Pancreatitis is a common infammatory disease of the exocrine pancreas that causes severe abdominal pain and multiple organ dysfunction that may lead to pancreatic necrosis and persistent organ failure. Pancreatitis is one of the leading causes of hospital admission from gastrointestinal diseases, with approximately 300 000 emergency department visits each year.Acute pancreatitis is a complex disease with a variable course that is often difficult to predict early in its development.
Clinical Presentation and Diagnosis
Abdominal pain is the most common presenting symptom. The pain is usually described as constant and often with radiation to the back that may be exacerbated by eating, drinking, or lying supine. Accompanying symptoms often include nausea, vomiting, and low to moderate-grade fever.
Assessment should focus on a history of episodes of acute pancreatitis and risk factors, including biliary colic/gallstone disease, alcohol use, family history of acute or chronic pancreatitis, recent infections, trauma, insect bites,and new medications. Physical examination often reveals abdominal distention and decreased bowel sounds. Amylase, lipase, and liver panel tests can help confirm the diagnosis of acute pancreatitis as well as identify underlying etiology (ie, hypercalcemia). An elevated direct bilirubin and/or alkaline phosphatase level may indicate the presence of a gallstone in the common bile duct (ie, choledocholithiasis) .Additional testing with transabdominal ultrasound to evaluate for gallstones and serum triglyceride levels should also be obtained. IgG4 levels are helpful when autoimmune pancreatitis is suspected. Computed tomography (CT) or magnetic resonance imaging (MRI) may be indicated to evaluate for structural causes of acute pancreatitis.
Overview of Management
There are 2 cornerstones in acute pancreatitis management, regardless of the etiology:
(1) fluid resuscitation to maintain or restore tissue perfusion and
(2) nutritional support to counter the catabolic state and decrease the rate of infectious complications.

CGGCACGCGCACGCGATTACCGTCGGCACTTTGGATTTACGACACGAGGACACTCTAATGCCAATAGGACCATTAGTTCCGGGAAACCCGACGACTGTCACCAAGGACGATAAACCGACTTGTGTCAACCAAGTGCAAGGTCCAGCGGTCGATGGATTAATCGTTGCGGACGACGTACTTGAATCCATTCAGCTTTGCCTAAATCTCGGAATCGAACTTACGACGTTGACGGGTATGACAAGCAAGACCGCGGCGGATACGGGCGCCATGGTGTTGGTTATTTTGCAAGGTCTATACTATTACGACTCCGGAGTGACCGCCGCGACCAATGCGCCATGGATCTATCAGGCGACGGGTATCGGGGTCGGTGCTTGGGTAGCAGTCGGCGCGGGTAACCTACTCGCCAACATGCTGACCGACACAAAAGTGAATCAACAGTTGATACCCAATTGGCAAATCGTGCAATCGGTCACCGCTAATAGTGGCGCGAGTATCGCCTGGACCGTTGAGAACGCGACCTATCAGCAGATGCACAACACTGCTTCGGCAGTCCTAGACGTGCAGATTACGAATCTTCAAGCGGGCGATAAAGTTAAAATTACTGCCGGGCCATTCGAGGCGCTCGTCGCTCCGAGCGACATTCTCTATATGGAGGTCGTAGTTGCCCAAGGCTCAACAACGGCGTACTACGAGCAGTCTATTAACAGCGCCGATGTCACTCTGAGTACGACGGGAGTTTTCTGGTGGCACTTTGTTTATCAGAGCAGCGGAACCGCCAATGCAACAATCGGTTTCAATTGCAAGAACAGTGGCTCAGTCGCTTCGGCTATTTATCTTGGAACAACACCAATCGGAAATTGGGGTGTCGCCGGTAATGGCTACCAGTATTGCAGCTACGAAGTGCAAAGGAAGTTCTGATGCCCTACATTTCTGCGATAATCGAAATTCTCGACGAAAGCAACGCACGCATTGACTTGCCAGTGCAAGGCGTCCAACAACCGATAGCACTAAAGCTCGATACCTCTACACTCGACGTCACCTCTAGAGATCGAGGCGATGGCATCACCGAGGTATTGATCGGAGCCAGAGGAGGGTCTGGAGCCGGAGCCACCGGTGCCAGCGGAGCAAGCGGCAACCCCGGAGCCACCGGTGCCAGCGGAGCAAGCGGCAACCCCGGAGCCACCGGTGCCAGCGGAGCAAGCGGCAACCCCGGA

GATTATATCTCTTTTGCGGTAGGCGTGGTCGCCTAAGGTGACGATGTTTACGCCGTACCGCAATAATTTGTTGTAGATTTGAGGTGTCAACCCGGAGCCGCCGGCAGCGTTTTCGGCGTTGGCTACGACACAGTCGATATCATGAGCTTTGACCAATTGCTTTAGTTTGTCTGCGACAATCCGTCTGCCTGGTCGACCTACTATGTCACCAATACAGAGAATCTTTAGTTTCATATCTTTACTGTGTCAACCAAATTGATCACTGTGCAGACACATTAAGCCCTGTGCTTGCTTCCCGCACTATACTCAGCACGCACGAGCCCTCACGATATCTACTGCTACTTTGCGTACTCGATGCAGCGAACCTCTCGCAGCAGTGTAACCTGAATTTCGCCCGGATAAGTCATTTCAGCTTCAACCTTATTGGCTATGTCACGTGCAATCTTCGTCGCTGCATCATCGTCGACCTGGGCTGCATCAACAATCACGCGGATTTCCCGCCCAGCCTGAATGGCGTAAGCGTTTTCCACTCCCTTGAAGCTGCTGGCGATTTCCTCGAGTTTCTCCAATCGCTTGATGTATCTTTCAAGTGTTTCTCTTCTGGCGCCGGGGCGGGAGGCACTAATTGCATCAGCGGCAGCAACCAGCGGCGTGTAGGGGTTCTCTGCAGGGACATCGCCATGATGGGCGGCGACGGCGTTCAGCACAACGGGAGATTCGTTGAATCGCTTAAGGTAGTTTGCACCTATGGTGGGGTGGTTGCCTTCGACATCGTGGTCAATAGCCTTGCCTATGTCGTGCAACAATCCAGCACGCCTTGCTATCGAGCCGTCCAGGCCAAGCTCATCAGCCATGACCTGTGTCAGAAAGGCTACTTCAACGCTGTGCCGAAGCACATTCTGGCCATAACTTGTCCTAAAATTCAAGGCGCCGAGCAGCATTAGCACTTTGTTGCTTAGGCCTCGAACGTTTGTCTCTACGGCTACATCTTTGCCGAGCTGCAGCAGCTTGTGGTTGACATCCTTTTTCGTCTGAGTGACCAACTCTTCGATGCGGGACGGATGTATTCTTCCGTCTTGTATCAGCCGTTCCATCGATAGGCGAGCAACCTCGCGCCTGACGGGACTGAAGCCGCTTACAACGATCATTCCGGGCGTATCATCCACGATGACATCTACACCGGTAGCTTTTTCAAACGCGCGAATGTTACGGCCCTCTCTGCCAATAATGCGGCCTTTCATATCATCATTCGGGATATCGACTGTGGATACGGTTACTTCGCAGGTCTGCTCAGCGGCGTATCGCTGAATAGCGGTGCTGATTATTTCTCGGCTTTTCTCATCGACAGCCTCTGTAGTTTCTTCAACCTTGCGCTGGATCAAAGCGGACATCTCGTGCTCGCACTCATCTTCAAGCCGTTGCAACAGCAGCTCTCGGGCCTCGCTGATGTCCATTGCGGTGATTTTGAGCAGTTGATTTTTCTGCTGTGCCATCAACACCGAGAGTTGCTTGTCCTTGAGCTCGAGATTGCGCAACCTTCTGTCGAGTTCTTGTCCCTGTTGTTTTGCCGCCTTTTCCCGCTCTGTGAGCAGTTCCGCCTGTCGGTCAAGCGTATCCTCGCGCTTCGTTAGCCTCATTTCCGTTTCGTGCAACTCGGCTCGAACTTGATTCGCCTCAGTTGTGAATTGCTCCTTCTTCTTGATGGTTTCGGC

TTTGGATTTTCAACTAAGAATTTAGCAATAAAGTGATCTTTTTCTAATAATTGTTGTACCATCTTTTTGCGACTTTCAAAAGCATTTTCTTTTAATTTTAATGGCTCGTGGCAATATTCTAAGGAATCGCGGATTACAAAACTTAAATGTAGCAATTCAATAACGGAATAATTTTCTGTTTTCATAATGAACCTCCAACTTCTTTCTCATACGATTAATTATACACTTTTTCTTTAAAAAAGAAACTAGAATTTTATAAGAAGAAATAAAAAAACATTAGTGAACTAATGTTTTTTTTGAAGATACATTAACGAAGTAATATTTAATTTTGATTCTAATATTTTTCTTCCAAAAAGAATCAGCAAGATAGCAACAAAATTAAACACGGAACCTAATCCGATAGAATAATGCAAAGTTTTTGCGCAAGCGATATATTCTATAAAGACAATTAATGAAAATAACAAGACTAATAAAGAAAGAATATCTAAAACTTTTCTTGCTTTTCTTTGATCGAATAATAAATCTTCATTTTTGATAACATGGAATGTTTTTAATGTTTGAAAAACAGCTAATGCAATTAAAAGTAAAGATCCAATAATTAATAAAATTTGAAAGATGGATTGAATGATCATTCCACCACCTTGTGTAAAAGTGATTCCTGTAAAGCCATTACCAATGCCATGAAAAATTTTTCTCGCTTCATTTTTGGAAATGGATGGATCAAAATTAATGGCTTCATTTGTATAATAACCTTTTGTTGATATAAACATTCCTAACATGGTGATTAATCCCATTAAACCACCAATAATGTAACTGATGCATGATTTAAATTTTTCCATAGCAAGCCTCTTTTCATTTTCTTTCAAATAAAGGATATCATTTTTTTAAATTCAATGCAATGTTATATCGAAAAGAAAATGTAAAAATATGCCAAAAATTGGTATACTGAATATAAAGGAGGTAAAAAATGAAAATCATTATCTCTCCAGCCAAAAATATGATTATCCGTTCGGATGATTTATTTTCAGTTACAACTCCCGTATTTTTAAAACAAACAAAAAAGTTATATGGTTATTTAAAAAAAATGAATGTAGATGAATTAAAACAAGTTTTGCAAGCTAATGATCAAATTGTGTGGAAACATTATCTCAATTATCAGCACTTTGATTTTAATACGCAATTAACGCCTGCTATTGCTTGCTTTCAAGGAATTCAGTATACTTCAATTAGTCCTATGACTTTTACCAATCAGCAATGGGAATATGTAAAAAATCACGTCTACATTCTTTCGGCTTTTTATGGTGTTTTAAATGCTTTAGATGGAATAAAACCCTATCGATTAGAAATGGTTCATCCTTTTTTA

Vomiting, reduced oral intake, and peripancreatic inflammation contribute to fluid deficits. The diminished circulatingvolume leads to decreased tissue perfusion and may result inmultiorgan failure. Intravascular volume status can be estimated by observing vital signs and measuring urine output, BUN, and hematocrit.
The provision of nutrition is an important feature of the care of patients with acute pancreatitis. Early nutrition, particularly enteral nutrition,mitigates these effects by several mechanisms: replenishing caloric losses, increasing splanchnic blood flow to preserve the integrity of the bowel mucosa, and stimulating intestinal motility.
Historically, there was reluctance to feed patients with acute pancreatitis enterally because of concern that the inflamed pancreas would be stimulated to secrete, exacerbating the disease. Parenteral nutrition was widely used. However,this concern about enteral nutrition has not been validated, and evidence overwhelmingly supports enteral nutrition over parenteral nutrition. In general, patients tolerating oral nutrition should be placed on a low-fat soft or solid diet. If patients are unable to tolerate an oral diet within 72 hours, they should be started on nasoenteral nutrition (ie, nasogastric or nasojejunal). Patients who cannot tolerate enteral feeding due to paralytic ileus, obstruction, or other causes should be started on parenteral nutrition within 72 hours.